Exclusive: First-time buyers feel the pain as home loan costs soar
Many borrowers must pay £118 a year more despite £80bn boost to lending
Tuesday 28 August 2012
The average first-time buyer is now paying an extra £118 a year in mortgage payments despite the recent launch of the Bank of England's £80bn Funding for Lending scheme to cut the cost of borrowing, new figures reveal.
Data supplied to The Independent by the financial information firm Moneyfacts show a jump in the average cost of 90 per cent loan-to value loans – mostly the preserve of first-time buyers unable to stump up big deposits – since the FLS was launched at the beginning of this month.
The average cost of a two-year fixed rate deal has risen from 5.37 per cent in July to 5.48 per cent in August – taking payments on the average £150,000 mortgage up by £9.82 a month to £919.34. The number of loan products made available to would-be homeowners with 10 per cent deposits has also edged lower, from 264 to 259.
A host of major lenders from NatWest to HSBC and Santander have all slashed the price of five-year fixed-rate mortgages over the past month as they tap into cheap FLS funding, which is also aimed at boosting lending to businesses. Under the scheme, banks pay a knockdown fee of just 0.25 per cent to borrow as long as they increase their net lending.
But the latest figures show how first-time buyers are missing out on the largesse, with the cost of two-year tracker deals also rising. In contrast buyers able to afford a 25 per cent deposit have seen falling two-year fixed mortgage costs and a much steeper fall in the cost of five-year deals than those looking for a similar loan with only a 10 per cent deposit.
Matthew Pointon, property economist at Capital Economics, said: "The pressure on pricing in the housing market is generally downwards so banks still don't want to lend to people at high loan to values at the moment. We're pencilling in a 5 per cent fall in house prices for this year and next."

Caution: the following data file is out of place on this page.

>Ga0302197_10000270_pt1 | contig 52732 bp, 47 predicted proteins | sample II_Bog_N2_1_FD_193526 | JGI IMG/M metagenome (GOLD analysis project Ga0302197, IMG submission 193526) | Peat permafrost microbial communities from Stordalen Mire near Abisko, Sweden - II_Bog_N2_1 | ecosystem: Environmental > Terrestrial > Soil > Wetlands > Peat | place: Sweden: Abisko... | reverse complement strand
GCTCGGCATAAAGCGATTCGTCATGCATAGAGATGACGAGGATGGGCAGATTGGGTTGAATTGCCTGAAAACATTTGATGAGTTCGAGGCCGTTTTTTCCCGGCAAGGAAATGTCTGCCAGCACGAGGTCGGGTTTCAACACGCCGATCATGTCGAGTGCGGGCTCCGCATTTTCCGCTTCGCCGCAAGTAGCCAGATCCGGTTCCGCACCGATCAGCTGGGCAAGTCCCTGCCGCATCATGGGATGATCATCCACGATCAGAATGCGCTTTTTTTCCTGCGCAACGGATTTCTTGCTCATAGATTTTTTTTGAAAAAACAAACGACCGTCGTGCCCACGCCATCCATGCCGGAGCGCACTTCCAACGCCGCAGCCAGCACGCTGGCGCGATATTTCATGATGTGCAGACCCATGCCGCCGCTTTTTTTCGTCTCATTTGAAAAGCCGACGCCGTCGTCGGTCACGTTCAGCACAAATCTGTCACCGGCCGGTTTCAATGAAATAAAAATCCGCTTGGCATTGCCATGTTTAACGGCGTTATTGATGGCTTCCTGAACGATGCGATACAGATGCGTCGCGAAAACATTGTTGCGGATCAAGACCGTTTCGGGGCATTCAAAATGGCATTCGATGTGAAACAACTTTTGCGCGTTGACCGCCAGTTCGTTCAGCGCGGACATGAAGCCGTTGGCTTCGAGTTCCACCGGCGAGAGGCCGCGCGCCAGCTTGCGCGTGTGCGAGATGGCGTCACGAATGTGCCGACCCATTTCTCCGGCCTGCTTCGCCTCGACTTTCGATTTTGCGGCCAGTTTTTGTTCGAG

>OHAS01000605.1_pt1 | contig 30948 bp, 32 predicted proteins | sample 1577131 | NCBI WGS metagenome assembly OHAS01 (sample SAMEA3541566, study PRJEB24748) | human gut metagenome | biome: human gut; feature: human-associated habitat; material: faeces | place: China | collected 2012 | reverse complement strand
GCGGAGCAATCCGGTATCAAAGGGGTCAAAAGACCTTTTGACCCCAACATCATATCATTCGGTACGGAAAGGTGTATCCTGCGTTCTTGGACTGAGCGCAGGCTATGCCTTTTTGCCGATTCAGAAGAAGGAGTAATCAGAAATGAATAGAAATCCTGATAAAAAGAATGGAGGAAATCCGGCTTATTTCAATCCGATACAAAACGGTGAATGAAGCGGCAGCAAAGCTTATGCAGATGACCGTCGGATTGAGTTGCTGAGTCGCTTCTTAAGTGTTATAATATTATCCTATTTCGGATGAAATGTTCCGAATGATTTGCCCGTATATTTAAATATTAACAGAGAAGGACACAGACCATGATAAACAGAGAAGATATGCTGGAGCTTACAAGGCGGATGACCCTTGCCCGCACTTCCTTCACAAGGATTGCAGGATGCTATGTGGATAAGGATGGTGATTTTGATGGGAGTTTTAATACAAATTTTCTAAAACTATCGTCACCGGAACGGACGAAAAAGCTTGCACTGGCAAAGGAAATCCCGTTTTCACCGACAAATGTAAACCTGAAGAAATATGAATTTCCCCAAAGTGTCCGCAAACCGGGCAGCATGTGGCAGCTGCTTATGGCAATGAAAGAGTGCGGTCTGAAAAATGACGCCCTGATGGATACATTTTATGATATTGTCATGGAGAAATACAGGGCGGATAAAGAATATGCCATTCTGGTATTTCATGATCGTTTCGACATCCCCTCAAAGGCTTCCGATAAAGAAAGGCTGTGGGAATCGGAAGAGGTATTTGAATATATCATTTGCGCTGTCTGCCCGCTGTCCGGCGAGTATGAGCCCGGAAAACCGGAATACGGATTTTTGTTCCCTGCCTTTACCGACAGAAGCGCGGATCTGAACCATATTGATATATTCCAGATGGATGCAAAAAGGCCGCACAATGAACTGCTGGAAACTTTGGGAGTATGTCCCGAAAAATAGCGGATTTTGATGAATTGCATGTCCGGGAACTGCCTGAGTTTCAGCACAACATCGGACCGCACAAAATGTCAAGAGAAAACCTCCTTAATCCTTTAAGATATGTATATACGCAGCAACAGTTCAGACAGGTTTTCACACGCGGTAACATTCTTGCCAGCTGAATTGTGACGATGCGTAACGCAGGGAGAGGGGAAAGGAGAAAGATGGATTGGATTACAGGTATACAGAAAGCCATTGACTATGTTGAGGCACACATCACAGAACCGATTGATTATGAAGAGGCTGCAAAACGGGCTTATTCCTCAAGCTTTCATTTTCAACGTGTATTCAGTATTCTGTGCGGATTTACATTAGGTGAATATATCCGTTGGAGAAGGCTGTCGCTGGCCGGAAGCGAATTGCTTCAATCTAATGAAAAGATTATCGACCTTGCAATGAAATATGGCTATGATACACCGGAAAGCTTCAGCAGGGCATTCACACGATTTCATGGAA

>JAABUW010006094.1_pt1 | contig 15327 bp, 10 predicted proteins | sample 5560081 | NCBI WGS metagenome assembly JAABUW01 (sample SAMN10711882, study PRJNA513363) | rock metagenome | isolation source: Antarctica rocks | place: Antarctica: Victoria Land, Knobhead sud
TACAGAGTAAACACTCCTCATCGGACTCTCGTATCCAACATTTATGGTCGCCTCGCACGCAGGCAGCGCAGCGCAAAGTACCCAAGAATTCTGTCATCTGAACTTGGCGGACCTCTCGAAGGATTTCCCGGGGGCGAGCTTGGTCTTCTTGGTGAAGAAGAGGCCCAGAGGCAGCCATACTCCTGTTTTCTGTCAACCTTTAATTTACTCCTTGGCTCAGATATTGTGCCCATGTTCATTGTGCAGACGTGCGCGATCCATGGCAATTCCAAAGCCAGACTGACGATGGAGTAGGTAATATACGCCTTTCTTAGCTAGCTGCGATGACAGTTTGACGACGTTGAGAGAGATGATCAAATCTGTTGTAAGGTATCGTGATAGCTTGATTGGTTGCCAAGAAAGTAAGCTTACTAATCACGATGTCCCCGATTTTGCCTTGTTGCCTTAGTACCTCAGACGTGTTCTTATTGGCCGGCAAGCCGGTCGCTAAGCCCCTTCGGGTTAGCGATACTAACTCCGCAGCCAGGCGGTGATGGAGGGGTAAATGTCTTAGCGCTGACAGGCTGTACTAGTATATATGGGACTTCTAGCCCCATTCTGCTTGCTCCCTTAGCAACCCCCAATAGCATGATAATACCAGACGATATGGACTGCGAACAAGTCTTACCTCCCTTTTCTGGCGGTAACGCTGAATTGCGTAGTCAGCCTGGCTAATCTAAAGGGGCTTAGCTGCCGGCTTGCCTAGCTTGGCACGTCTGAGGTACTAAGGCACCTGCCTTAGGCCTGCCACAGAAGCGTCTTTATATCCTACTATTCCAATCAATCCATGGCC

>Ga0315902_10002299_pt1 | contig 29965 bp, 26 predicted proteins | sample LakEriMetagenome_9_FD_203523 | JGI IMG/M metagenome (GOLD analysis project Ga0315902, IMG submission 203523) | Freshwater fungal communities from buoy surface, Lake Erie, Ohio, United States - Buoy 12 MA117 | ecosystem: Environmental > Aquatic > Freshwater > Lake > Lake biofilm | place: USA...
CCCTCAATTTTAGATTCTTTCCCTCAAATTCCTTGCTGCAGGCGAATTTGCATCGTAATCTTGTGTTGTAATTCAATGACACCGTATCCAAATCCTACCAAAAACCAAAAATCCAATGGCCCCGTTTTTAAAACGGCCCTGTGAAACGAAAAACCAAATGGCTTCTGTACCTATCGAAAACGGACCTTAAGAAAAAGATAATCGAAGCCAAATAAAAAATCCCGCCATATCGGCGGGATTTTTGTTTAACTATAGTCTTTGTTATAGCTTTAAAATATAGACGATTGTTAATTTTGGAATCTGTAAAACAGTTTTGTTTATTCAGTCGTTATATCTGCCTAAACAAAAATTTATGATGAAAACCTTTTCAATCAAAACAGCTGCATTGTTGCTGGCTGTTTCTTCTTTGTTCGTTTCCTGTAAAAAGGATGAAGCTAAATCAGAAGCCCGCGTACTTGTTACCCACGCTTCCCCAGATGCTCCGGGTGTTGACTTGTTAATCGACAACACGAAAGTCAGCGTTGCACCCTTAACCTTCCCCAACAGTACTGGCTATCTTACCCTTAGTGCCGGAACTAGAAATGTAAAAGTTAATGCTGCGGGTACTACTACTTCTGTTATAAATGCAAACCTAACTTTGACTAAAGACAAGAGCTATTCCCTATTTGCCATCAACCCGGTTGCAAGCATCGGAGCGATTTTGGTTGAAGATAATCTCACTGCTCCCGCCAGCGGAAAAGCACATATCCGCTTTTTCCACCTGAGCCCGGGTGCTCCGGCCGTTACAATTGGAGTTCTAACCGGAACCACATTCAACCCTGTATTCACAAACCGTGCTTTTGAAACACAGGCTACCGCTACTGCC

Before the scheme was launched, banks' funding costs were put under pressure by the eurozone debt crisis, which prompted many to raise their standard variable rates.
Experts warn it is too early to assess the full impact of FLS, although the Bank of England has said it is "encouraged" by the initial results. But the Moneyfacts figures also showed an apparent boost for buy-to-let investors in August as landlords – usually with more cash behind them – also enjoyed a slight fall in the cost of two-year loans. Banks are pouring money into the buy-to-let sector with a 15 per cent rise in mortgage deals for would-be landlords in the last month alone.
The move continues the trend seen in the Council of Mortgage Lender's latest figures showing £3.9bn pumped into the sector between April and June. This is 18 per cent above a year earlier and nearly double the market trough for buy-to-let lending in early 2009, when just £2bn was lent.
Melanie Bowler at Moody's Analytics said of the FLS: "The plan could actually skew the residential market further toward rentals, should buy-to-let mortgage lending dominate. With mortgage deposit requirements likely to remain elevated, new lending may be concentrated towards cash-rich landlords."
- 1 Drugs Live cannabis trial: Hash is less harmful than any other drug, expert claims
- 2 Have sex with your iPad thanks to the new sex toy no-one asked for
- 3 The 'sex selfie stick' lets you FaceTime the inside of a vagina
- 4 Adam Levine's biggest fan had a panic attack upon meeting him, so the singer laid down on the floor to get a photo with him
- 5 Why you're almost certainly more like your father than your mother
Out-of-touch MPs ‘don’t get it’, says ex-Civil Service chief
Mark Zuckerberg: Facebook CEO's one simple test for who to hire
Bali nine: Welcome to 'Execution Island' – the Indonesian holiday resort where foreigners are sent to die
'A girl is more responsible for rape than a boy': The statement that shocked the world... except India
The 'sex selfie stick' lets you FaceTime the inside of a vagina
Durham Free School: 'Creationism taught at' free school facing closure
Nearly 100,000 of Britain's poorest children go hungry after parents' benefits are cut
Ukip would cut billions from Scottish budget to fund English tax cuts
End of the licence fee: BBC to back radical overhaul of how it is funded
Ukraine crisis: Top Chinese diplomat backs Putin and says West should 'abandon zero-sum mentality'
Boris Nemtsov shot dead: Outspoken Putin critic who had expressed fears for his life is killed near the Kremlin
iJobs Money & Business
£8 per hour: Recruitment Genius: This Pension Specialist was established early...
£30 - 35k + Bonus & Benefits: Guru Careers: We are seeking an Executive Assist...
£25000 - £30000 per annum + benefits: Ashdown Group: A global leader operating...
Voluntary post, reasonable expenses reimbursed: Reach Volunteering: Would you ...